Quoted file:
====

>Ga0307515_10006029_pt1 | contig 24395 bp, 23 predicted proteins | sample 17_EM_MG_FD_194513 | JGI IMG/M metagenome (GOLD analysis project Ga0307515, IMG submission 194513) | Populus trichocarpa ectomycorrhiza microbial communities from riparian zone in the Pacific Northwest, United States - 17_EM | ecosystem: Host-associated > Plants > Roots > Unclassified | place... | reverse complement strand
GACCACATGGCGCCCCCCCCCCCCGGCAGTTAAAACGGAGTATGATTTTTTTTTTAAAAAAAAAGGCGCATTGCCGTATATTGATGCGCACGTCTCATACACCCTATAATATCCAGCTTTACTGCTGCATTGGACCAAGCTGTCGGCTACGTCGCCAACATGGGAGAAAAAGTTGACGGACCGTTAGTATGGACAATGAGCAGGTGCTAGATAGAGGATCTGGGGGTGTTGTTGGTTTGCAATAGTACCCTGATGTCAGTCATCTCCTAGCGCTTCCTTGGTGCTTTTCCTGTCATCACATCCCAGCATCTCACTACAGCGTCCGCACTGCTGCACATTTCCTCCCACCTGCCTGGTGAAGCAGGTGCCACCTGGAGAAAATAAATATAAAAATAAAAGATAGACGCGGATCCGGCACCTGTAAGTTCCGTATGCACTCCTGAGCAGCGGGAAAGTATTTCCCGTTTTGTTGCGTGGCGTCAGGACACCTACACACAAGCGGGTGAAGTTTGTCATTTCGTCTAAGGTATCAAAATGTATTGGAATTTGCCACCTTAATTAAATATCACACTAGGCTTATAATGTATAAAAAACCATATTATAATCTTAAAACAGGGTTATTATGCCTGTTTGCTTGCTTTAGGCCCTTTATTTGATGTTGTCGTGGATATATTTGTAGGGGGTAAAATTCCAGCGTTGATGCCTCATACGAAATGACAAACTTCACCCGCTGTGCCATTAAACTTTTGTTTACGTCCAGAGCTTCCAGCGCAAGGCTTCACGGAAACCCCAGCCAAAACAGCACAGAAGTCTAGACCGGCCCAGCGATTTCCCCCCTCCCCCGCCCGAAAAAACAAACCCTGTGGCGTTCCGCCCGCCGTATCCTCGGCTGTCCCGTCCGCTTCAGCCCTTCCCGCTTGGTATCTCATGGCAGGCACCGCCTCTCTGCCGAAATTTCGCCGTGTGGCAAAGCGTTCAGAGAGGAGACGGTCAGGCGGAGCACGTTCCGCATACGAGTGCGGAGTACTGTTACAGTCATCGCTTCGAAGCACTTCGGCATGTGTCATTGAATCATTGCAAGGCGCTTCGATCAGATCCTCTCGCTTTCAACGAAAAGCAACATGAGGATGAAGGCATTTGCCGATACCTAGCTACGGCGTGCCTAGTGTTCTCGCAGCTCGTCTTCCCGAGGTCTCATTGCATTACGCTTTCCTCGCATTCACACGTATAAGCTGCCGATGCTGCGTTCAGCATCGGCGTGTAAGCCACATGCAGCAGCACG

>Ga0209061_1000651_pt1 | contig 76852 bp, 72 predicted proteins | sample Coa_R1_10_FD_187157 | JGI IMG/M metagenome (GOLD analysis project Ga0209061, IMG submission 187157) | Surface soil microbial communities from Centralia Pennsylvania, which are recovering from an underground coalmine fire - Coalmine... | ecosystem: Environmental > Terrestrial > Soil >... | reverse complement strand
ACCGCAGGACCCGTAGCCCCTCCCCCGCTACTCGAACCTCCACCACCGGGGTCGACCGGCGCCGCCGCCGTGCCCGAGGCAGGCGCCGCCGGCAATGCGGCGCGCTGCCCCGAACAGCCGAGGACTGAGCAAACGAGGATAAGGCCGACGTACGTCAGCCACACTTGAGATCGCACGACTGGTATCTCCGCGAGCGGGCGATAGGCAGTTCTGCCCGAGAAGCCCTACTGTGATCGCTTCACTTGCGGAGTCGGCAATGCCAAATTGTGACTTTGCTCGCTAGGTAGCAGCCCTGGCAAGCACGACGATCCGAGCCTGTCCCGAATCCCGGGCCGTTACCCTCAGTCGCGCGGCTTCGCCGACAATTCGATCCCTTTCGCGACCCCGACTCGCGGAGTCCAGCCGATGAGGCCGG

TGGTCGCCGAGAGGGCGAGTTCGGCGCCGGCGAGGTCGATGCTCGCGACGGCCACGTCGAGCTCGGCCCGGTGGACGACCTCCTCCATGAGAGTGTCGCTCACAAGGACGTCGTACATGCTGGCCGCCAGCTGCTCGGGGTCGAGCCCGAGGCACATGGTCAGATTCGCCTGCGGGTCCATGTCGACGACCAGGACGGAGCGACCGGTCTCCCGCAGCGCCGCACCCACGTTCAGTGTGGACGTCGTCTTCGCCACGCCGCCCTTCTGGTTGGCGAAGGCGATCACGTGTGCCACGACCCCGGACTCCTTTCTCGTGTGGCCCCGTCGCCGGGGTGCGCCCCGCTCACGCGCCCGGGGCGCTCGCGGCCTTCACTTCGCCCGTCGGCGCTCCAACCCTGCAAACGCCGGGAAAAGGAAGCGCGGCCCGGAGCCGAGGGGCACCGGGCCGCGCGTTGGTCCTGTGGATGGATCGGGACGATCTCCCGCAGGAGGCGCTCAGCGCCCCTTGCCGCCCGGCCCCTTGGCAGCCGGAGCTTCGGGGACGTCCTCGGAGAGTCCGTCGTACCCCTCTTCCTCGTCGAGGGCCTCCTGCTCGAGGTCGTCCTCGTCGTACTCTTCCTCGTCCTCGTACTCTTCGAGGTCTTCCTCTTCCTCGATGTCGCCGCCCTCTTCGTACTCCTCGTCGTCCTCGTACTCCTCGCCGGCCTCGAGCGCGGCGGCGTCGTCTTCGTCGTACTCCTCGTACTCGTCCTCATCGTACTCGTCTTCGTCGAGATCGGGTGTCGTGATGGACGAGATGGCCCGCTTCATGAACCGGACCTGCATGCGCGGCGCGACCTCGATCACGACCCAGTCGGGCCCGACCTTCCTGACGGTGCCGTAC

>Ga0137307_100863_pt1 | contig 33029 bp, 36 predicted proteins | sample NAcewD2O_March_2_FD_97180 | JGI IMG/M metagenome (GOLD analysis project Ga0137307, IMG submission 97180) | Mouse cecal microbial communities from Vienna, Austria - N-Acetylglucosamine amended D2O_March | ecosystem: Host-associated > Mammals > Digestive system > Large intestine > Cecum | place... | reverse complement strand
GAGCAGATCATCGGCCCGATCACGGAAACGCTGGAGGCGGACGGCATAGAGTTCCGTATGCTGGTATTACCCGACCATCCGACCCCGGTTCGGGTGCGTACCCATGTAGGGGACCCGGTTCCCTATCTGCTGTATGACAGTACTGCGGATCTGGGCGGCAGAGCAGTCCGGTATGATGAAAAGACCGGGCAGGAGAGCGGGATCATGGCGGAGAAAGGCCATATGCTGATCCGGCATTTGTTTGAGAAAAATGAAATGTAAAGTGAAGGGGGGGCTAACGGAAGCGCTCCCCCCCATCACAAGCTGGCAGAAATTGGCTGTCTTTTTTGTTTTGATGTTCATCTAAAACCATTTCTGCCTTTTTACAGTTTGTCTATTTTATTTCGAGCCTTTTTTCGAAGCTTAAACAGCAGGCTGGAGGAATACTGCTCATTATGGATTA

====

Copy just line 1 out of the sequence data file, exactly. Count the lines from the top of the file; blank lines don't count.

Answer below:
>Ga0307515_10006029_pt1 | contig 24395 bp, 23 predicted proteins | sample 17_EM_MG_FD_194513 | JGI IMG/M metagenome (GOLD analysis project Ga0307515, IMG submission 194513) | Populus trichocarpa ectomycorrhiza microbial communities from riparian zone in the Pacific Northwest, United States - 17_EM | ecosystem: Host-associated > Plants > Roots > Unclassified | place... | reverse complement strand